The Transportation Security Administration (TSA)’s Screening Passengers by Observation Technique (SPOT) program may be one the best examples of bureaucratic wastefulness and inefficacy from a government agency. The SPOT program is an inadequate, outmoded, and discriminatory Israeli counter-terrorism practice that uses behavior detection officers to identify travelers who exhibit suspicious behaviors. For years, the uselessness of the SPOT program has been public knowledge; the federal government’s principle oversight branch, the Government Accountability Office, found that there is no evidence that suggests that the SPOT program works and recommended that it be undone. Since the program’s inception in 2007, the TSA has invested more than $1 billion dollars into a program that has largely been an ineffective use of resources. Plus, in its 8 years of existence the SPOT program has normalized the use of profiling by TSA agents. Thankfully, the American Civil Liberties Union (ACLU) recently filed a lawsuit against the TSA to compellingly demonstrate that the TSA cannot defend its investment in and continued use of the SPOT program. The SPOT program, along with the Department of Justice’s revised Guidance on the Use of Race by Federal Law Enforcement Agencies, reveals that the federal government continues to institutionalize the use of discriminatory practices to defend our national security. In reality, these programs do not bolster our national security; they reveal the critical need to address the status of civil rights in the U.S.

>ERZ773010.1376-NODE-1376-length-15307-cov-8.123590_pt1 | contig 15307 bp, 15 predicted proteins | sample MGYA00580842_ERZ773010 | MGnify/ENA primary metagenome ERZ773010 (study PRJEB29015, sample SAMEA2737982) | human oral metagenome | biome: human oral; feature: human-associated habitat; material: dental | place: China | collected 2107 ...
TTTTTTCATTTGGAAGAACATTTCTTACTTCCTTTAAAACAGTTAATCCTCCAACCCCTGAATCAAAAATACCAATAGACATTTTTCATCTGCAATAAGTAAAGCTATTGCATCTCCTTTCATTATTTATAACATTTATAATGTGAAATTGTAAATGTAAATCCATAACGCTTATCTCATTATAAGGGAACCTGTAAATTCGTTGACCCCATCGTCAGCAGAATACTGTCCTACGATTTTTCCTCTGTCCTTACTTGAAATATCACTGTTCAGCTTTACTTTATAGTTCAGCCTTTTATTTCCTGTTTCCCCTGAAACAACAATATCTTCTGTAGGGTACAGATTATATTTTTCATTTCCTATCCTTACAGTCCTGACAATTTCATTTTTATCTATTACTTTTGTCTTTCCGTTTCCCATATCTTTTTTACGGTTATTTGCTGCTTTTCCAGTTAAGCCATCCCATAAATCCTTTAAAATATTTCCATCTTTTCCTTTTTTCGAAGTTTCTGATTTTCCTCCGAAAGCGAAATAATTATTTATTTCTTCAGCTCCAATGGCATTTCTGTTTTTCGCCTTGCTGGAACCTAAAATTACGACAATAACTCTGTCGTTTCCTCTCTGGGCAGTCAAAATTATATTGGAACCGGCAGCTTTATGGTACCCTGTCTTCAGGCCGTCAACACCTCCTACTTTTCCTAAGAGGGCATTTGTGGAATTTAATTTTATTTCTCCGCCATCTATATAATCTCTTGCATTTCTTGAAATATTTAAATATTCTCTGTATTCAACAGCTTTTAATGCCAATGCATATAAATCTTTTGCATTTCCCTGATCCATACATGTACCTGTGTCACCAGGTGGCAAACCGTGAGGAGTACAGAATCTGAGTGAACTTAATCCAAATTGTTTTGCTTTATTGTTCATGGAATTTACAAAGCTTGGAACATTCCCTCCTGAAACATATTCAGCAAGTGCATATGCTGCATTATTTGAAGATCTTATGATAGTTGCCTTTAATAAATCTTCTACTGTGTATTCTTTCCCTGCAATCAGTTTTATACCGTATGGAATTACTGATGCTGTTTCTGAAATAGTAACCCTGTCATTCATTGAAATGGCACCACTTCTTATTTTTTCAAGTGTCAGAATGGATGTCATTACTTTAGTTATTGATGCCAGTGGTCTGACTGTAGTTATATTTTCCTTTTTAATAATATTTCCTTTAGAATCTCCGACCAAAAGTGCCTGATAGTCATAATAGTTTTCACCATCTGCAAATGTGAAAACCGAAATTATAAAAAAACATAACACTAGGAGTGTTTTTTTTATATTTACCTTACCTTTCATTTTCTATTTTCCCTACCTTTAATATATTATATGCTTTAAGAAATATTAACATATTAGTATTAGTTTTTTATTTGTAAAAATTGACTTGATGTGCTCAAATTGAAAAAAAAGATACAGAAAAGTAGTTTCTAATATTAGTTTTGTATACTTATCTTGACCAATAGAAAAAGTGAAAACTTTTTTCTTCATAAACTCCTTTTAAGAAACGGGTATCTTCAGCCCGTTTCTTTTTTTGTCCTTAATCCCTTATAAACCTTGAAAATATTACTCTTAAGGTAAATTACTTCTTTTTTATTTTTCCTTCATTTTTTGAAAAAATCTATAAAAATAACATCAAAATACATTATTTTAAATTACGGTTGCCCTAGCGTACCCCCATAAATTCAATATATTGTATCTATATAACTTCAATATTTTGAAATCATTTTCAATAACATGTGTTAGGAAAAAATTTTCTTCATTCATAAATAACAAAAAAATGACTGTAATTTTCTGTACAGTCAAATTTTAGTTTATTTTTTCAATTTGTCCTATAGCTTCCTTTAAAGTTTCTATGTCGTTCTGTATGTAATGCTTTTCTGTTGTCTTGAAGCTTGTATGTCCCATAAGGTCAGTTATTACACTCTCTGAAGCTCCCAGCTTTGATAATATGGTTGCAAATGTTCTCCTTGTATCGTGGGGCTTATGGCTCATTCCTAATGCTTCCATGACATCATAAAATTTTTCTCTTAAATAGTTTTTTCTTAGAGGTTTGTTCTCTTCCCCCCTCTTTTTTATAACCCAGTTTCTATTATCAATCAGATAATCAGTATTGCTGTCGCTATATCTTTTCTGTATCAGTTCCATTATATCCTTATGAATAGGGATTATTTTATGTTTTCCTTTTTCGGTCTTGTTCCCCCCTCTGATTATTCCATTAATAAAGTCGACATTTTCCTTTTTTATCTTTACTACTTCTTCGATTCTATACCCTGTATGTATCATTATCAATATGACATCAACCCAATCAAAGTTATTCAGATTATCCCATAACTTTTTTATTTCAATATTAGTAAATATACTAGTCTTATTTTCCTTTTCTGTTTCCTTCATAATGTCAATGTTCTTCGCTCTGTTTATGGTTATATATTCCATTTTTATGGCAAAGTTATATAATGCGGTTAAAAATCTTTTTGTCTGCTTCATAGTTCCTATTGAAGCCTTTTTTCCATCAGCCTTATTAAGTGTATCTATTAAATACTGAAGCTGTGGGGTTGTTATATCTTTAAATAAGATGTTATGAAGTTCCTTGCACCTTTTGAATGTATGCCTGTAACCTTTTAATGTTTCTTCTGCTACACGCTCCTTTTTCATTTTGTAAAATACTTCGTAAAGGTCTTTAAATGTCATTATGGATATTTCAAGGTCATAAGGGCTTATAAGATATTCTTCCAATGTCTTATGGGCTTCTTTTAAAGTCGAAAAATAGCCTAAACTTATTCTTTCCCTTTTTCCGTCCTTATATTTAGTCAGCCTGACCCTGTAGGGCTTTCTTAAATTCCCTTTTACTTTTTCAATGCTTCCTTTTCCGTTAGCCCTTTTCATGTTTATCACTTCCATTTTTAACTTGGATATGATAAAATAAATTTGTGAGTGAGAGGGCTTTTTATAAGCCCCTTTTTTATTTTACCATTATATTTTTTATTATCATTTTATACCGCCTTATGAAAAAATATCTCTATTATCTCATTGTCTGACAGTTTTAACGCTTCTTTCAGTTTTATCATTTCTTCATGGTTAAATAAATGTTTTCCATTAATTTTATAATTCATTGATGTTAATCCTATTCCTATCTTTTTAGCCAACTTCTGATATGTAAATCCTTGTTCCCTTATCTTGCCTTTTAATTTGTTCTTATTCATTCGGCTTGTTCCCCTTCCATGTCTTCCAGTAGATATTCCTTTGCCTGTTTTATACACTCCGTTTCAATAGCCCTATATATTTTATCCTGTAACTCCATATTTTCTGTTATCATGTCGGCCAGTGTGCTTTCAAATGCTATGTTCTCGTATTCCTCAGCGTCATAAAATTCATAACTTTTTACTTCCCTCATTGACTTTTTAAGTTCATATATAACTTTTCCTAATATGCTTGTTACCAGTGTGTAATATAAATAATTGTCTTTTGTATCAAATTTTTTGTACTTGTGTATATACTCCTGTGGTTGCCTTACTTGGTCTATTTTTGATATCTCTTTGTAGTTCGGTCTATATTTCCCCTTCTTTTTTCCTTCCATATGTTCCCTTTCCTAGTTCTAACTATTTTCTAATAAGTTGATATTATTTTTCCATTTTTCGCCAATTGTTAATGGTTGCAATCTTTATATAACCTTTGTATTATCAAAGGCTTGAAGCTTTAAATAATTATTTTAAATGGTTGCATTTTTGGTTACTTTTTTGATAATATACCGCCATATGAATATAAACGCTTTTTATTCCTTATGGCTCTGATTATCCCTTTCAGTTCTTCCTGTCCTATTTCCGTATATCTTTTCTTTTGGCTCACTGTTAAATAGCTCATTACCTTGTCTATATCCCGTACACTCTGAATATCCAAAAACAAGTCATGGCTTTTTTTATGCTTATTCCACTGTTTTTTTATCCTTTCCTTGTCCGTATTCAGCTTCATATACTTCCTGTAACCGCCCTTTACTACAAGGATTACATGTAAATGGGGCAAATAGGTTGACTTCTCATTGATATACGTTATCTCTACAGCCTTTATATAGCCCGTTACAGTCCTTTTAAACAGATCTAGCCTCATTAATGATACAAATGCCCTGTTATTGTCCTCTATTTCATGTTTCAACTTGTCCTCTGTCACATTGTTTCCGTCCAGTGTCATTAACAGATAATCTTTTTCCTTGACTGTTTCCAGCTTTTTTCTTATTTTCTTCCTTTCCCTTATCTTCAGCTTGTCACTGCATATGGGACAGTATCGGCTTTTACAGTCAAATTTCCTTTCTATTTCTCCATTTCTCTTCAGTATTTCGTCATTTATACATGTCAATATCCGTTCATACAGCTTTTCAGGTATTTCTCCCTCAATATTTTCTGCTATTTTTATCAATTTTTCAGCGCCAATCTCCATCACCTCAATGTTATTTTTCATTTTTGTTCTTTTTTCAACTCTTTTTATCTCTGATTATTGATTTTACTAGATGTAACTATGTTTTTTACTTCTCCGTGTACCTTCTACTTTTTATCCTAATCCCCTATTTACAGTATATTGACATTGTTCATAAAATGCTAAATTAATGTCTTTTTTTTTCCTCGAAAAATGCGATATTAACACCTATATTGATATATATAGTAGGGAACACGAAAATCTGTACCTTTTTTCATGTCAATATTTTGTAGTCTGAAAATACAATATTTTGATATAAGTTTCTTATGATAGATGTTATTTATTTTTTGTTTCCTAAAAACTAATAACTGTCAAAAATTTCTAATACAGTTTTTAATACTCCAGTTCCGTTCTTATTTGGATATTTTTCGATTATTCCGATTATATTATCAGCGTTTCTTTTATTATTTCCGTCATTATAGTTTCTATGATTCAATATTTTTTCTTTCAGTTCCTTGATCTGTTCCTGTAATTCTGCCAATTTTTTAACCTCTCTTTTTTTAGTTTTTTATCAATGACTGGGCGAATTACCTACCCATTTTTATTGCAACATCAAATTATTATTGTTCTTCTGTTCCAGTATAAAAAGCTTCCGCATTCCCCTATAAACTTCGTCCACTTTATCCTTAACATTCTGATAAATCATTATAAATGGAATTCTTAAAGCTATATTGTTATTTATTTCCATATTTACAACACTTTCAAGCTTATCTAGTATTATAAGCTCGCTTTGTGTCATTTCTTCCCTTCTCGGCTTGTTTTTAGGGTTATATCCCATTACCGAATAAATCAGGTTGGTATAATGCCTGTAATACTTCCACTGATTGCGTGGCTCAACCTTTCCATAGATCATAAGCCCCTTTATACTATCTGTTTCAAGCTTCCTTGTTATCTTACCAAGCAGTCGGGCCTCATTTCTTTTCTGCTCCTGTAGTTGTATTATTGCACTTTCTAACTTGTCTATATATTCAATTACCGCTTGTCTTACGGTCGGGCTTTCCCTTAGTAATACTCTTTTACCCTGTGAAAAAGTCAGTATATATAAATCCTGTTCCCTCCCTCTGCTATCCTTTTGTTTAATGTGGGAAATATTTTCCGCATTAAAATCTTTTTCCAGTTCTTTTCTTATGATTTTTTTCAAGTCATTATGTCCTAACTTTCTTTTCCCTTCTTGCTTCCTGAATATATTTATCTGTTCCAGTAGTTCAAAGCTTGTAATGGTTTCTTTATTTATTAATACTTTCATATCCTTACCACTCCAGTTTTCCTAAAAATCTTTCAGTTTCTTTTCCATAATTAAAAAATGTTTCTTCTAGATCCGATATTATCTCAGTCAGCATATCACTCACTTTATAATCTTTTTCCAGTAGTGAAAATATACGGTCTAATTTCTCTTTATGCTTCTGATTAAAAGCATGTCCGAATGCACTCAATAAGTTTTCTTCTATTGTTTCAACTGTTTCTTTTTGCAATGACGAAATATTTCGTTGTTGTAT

“Samir’s an Iranian and a Muslim, so our work is already half done.” That’s how your target is introduced to you in the iPhone app TouchTone. In the game you take on the role of an NSA Analyst, solving puzzles to get to intercepted emails and making assessments as to whether their contents hint at a threat to national security. The more messages you read, the more uneasy you become, forcing players to confront some of the most problematic aspects of the NSA’s practices – including the targeting of Arab Americans and American Muslims. The release of the game coincided with the unveiling of a new effort for NSA reform on the Hill. Tuesday, Reps. Mark Pocan (D-WI) and Thomas Massie (R-KY) introduced the Surveillance State Repeal Act (SSRA). The SSRA represents the most aggressive NSA reform proposal to date. It seeks to repeal the Patriot Act, the FISA Amendments Act, and widely reform the way our government collects and uses data. It would also extend protections for whistleblowers and prevent the practice of forcing tech companies to create “backdoors” in their devices. You know our take on this, so it shouldn’t come as a surprise to hear that we’re supporters of the SSRA. But you shouldn’t get your hopes up yet. The bill’s sponsors are mainly hoping to help shape debate ahead of the June 1 expiration date for the provision of the Patriot Act that allows for mass phone metadata collection. The White House stated yesterday that they would not pursue a continuation of the program should the provision expire, so while we might not get a full repeal of the Patriot Act, we can at least hope to chip away at a portion of the practices that threaten our civil liberties.blog comments powered by Disqus